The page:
For the last decade and a half, I and other Skagit residents have urged Skagit County to address sea level rise planning in its Shoreline Master Plan (SMP) update. Most recently, as it became clear that the County’s SMP update would not include sea level rise (SLR) planning, many began to push for an alternative. This summer it seemed the County had heard us.
For Skagit citizens who watched the Planning Commission’s (PC) controversies in 2021 unfold, it seemed it was bound to happen. The new rewrite of PC bylaws enshrines the PC’s power to censure their members. That power was not included in their bylaws when they actually did severely reprimand one of their members through censure in 2021 before they gave themselves the authority to do so.
Native Americans from the Skagit Valley and surrounding areas have relied on the native elk population for food and cultural sustenance for thousands of years. When European settlers arrived here, they marveled at the abundant wildlife, including elk, that inhabited the landscape.
More than two years of fierce public outcry and organizing against so-called Fully Contained Communities (FCCs) ended in a unanimous vote on May 8, 2023 by Skagit Board of County Commissioners (BoCC). Their vote EXCLUDED from the 2023 docket two previously docketed and then deferred proposals to allow FCCs in Skagit. How did citizen action accomplish the victory?
A series of puzzling, and at times controversial, decisions and actions by the Skagit County Planning Commission led to a push for more transparency from County Commissioners regarding the process of Planning Commissioner appointments. A group of Skagit citizens from Home Rule Skagit, as well as local Good Government advocates, are behind that push. There have been small successes in this process, but more needs to be done. At a time when issues of growth are so crucial, the Planning Commission often seems to be in the driver’s seat of the county’s future.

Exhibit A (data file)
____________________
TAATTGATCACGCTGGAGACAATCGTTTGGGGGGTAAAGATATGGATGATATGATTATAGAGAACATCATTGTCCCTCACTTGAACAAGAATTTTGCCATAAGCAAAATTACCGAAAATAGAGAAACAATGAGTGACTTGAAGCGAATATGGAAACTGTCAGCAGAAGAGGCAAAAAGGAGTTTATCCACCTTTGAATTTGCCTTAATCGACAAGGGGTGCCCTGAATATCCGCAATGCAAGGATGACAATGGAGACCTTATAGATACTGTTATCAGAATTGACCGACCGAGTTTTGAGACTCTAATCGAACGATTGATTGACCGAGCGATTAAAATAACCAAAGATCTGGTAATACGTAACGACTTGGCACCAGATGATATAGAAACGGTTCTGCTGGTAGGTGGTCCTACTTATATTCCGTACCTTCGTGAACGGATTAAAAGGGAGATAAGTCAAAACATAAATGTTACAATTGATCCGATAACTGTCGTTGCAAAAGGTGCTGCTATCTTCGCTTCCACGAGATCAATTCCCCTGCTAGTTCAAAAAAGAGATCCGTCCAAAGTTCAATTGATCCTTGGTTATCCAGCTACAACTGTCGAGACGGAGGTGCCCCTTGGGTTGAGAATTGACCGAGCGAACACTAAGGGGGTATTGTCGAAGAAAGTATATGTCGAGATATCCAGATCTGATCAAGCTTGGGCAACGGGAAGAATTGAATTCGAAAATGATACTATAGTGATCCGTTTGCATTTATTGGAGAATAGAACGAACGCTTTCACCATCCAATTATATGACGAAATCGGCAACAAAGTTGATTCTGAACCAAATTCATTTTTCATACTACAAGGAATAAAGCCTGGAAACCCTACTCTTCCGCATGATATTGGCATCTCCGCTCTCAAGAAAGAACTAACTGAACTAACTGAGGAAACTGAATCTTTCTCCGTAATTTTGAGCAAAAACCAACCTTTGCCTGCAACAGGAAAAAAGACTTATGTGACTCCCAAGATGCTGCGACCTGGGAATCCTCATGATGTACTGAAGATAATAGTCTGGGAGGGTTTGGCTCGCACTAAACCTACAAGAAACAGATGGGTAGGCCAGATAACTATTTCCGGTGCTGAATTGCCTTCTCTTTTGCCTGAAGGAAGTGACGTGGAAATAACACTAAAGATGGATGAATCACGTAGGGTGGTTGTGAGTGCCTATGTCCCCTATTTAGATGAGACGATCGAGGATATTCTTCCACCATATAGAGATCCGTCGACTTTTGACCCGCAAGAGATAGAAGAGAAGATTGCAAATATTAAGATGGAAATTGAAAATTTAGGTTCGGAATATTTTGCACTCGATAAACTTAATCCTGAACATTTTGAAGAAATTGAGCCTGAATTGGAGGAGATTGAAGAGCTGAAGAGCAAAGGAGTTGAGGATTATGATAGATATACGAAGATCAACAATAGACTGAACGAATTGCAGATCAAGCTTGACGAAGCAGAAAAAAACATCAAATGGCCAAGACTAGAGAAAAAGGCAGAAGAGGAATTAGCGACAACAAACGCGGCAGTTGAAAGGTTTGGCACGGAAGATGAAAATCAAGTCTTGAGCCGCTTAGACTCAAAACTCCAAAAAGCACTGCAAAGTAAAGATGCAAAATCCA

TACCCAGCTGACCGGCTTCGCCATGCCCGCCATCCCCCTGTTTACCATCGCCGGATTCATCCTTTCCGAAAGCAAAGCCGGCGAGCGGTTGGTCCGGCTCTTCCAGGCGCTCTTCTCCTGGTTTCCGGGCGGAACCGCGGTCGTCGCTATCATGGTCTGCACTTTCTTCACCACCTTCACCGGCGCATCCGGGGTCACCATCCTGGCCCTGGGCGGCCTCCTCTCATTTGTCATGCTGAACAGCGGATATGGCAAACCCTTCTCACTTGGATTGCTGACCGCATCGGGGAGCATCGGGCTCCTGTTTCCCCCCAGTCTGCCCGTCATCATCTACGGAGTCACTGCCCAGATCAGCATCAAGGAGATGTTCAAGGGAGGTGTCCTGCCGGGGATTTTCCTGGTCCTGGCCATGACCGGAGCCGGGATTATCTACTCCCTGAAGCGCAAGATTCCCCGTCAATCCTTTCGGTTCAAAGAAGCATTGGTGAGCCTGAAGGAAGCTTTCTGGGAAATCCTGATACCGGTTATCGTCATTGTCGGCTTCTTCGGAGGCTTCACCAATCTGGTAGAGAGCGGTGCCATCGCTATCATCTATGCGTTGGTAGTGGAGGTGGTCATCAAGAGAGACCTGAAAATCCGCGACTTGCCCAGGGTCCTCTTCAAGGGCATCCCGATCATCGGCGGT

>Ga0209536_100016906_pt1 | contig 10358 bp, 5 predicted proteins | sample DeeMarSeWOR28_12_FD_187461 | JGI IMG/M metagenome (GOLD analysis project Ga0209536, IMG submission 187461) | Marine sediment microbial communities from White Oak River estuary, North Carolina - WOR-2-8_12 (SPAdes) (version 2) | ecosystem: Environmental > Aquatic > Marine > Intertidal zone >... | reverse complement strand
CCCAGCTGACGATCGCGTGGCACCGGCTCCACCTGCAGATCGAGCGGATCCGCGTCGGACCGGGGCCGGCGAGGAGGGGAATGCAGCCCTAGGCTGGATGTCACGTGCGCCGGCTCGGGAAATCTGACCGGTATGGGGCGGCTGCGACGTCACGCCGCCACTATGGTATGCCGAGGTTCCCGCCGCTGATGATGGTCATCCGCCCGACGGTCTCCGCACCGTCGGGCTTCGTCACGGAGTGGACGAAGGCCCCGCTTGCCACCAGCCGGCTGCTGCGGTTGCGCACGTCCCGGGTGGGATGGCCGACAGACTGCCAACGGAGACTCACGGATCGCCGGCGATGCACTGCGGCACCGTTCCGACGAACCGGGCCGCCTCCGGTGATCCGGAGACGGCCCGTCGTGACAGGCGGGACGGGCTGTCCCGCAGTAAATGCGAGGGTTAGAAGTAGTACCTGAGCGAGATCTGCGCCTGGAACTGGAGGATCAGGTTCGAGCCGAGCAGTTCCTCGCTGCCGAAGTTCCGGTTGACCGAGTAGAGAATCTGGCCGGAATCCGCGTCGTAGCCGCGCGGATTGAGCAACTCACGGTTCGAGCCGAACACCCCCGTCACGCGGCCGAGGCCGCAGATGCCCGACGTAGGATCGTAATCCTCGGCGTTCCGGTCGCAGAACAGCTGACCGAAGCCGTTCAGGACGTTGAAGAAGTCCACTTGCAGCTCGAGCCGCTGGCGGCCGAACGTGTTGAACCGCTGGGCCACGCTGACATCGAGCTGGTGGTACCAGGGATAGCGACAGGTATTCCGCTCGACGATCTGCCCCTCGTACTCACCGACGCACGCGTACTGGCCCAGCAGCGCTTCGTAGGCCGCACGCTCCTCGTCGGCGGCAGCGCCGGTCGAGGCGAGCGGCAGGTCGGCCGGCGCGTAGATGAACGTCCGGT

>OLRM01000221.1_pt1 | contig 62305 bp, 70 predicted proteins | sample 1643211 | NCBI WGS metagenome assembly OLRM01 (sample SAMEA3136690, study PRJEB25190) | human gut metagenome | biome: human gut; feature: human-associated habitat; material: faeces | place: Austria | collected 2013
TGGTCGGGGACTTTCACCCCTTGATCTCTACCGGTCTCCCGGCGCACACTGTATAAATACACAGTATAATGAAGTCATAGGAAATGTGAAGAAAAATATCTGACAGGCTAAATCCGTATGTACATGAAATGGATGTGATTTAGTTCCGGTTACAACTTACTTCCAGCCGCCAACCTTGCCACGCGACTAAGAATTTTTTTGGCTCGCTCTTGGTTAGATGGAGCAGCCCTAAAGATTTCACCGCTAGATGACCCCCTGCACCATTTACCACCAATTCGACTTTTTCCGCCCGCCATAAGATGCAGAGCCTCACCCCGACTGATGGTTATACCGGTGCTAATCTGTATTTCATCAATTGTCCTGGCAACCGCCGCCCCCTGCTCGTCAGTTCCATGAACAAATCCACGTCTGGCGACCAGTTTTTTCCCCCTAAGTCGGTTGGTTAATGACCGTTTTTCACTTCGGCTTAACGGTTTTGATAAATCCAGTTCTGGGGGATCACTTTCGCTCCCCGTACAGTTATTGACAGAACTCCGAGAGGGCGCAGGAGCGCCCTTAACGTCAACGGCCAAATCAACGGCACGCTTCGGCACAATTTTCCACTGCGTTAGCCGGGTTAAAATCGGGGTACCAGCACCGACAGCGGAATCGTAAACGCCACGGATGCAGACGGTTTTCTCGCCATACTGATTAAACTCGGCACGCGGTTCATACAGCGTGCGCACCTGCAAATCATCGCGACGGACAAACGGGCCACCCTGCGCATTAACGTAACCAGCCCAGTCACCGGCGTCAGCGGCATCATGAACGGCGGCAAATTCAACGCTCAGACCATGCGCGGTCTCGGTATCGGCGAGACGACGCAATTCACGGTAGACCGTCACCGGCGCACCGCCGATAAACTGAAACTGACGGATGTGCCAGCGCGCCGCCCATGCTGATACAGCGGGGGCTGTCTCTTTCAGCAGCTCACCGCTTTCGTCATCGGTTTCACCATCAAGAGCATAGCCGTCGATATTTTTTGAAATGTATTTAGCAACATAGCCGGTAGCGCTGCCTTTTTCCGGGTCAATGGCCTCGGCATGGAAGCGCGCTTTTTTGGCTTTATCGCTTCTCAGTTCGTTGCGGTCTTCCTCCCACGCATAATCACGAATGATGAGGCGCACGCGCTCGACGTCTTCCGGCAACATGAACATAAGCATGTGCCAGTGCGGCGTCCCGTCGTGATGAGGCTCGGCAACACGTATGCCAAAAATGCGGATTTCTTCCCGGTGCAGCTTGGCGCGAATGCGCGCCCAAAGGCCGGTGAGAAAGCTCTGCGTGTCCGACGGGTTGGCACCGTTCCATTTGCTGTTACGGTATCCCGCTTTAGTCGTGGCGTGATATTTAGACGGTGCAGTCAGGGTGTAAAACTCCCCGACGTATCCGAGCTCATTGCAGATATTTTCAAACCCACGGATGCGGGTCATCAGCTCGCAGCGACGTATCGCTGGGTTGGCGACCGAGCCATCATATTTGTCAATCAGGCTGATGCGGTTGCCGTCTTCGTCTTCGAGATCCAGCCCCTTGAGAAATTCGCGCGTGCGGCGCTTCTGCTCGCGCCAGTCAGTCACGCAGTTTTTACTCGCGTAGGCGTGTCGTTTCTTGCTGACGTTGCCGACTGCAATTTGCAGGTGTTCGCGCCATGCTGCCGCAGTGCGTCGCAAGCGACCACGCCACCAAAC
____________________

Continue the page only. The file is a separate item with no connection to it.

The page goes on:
For six years a group of citizens called Central Samish Valley Neighbors (CSVN) has been working to protect their rural community from the impacts of a large new gravel mine. The permit review process, led by Skagit County Planning and Development Services, has been long, drawn out, and fraught with problems from the outset.
The long saga of failing wells on Guemes Island goes back to 1994. The sole source of fresh water for island residents is an aquifer that has been jeopardized by unchecked drilling of new wells. As the population of Guemes has grown, and new wells are drilled by new property owners, existing wells have been corrupted by seawater intrusion making the water unsafe for human consumption. Since then, Guemes Islanders worked to get Skagit County to find a solution to protect the aquifer. They have been continually thwarted in their efforts. In 2022, they tried again.
On March 1 during a public hearing before the Skagit County Board of Commissioners, representatives of several organizations expressed concerns about the absence of references to climate change and sea level rise in the February, 2022 draft Shoreline Master Program (SMP).
The decision by the Skagit County Commissioners to docket (or give further consideration to) the Skagit Partners’ proposal to allow fully contained communities has raised a number of questions about the process for making such consequential growth decisions.
Right now, another attack is being launched against growth management in Skagit County. This is the latest in a series over the last several years. The attack is in the form of a push for Fully Contained Communities (FCCs). On March 11th, the County Commissioners docketed an amendment to the County 2021 Comprehensive Plan to review FCCs. Understandably, the Commissioners are concerned about affordable housing, and FCCs offer that false promise.